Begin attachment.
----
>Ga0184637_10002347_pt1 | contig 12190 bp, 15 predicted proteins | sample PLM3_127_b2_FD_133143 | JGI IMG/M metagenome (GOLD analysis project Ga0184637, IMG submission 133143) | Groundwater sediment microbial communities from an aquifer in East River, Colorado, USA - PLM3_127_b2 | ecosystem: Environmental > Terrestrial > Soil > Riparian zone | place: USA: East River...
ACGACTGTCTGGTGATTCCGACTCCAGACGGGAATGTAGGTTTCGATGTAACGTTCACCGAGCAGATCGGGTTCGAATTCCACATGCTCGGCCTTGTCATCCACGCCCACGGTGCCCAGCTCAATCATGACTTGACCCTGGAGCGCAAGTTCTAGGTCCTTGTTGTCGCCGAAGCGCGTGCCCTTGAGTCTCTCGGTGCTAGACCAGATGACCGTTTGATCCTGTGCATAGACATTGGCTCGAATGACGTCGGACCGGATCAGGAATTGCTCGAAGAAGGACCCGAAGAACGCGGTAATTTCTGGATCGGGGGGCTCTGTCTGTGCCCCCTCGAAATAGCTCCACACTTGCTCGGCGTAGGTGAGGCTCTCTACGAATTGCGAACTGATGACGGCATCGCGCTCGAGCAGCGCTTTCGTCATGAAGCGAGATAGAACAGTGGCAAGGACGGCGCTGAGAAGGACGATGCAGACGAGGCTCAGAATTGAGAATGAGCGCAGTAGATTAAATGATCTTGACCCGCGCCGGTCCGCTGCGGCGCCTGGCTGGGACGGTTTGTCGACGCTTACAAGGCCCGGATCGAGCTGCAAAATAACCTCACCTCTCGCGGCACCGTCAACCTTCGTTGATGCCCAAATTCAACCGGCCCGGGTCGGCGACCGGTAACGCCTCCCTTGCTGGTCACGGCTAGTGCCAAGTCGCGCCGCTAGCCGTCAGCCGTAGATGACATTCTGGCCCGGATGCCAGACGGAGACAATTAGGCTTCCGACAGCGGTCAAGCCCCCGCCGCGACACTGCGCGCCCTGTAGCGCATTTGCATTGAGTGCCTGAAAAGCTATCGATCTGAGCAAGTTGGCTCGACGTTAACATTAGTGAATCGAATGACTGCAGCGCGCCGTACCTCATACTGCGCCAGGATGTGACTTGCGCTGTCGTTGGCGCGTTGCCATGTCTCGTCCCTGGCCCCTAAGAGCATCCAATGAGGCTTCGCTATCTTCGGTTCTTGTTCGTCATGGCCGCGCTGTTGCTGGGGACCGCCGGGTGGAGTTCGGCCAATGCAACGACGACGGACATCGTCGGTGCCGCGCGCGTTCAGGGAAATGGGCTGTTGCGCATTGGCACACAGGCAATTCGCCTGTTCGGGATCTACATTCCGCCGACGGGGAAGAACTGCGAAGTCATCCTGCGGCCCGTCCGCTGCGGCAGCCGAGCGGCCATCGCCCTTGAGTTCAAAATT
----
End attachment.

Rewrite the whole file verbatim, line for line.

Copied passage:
>Ga0184637_10002347_pt1 | contig 12190 bp, 15 predicted proteins | sample PLM3_127_b2_FD_133143 | JGI IMG/M metagenome (GOLD analysis project Ga0184637, IMG submission 133143) | Groundwater sediment microbial communities from an aquifer in East River, Colorado, USA - PLM3_127_b2 | ecosystem: Environmental > Terrestrial > Soil > Riparian zone | place: USA: East River...
ACGACTGTCTGGTGATTCCGACTCCAGACGGGAATGTAGGTTTCGATGTAACGTTCACCGAGCAGATCGGGTTCGAATTCCACATGCTCGGCCTTGTCATCCACGCCCACGGTGCCCAGCTCAATCATGACTTGACCCTGGAGCGCAAGTTCTAGGTCCTTGTTGTCGCCGAAGCGCGTGCCCTTGAGTCTCTCGGTGCTAGACCAGATGACCGTTTGATCCTGTGCATAGACATTGGCTCGAATGACGTCGGACCGGATCAGGAATTGCTCGAAGAAGGACCCGAAGAACGCGGTAATTTCTGGATCGGGGGGCTCTGTCTGTGCCCCCTCGAAATAGCTCCACACTTGCTCGGCGTAGGTGAGGCTCTCTACGAATTGCGAACTGATGACGGCATCGCGCTCGAGCAGCGCTTTCGTCATGAAGCGAGATAGAACAGTGGCAAGGACGGCGCTGAGAAGGACGATGCAGACGAGGCTCAGAATTGAGAATGAGCGCAGTAGATTAAATGATCTTGACCCGCGCCGGTCCGCTGCGGCGCCTGGCTGGGACGGTTTGTCGACGCTTACAAGGCCCGGATCGAGCTGCAAAATAACCTCACCTCTCGCGGCACCGTCAACCTTCGTTGATGCCCAAATTCAACCGGCCCGGGTCGGCGACCGGTAACGCCTCCCTTGCTGGTCACGGCTAGTGCCAAGTCGCGCCGCTAGCCGTCAGCCGTAGATGACATTCTGGCCCGGATGCCAGACGGAGACAATTAGGCTTCCGACAGCGGTCAAGCCCCCGCCGCGACACTGCGCGCCCTGTAGCGCATTTGCATTGAGTGCCTGAAAAGCTATCGATCTGAGCAAGTTGGCTCGACGTTAACATTAGTGAATCGAATGACTGCAGCGCGCCGTACCTCATACTGCGCCAGGATGTGACTTGCGCTGTCGTTGGCGCGTTGCCATGTCTCGTCCCTGGCCCCTAAGAGCATCCAATGAGGCTTCGCTATCTTCGGTTCTTGTTCGTCATGGCCGCGCTGTTGCTGGGGACCGCCGGGTGGAGTTCGGCCAATGCAACGACGACGGACATCGTCGGTGCCGCGCGCGTTCAGGGAAATGGGCTGTTGCGCATTGGCACACAGGCAATTCGCCTGTTCGGGATCTACATTCCGCCGACGGGGAAGAACTGCGAAGTCATCCTGCGGCCCGTCCGCTGCGGCAGCCGAGCGGCCATCGCCCTTGAGTTCAAAATT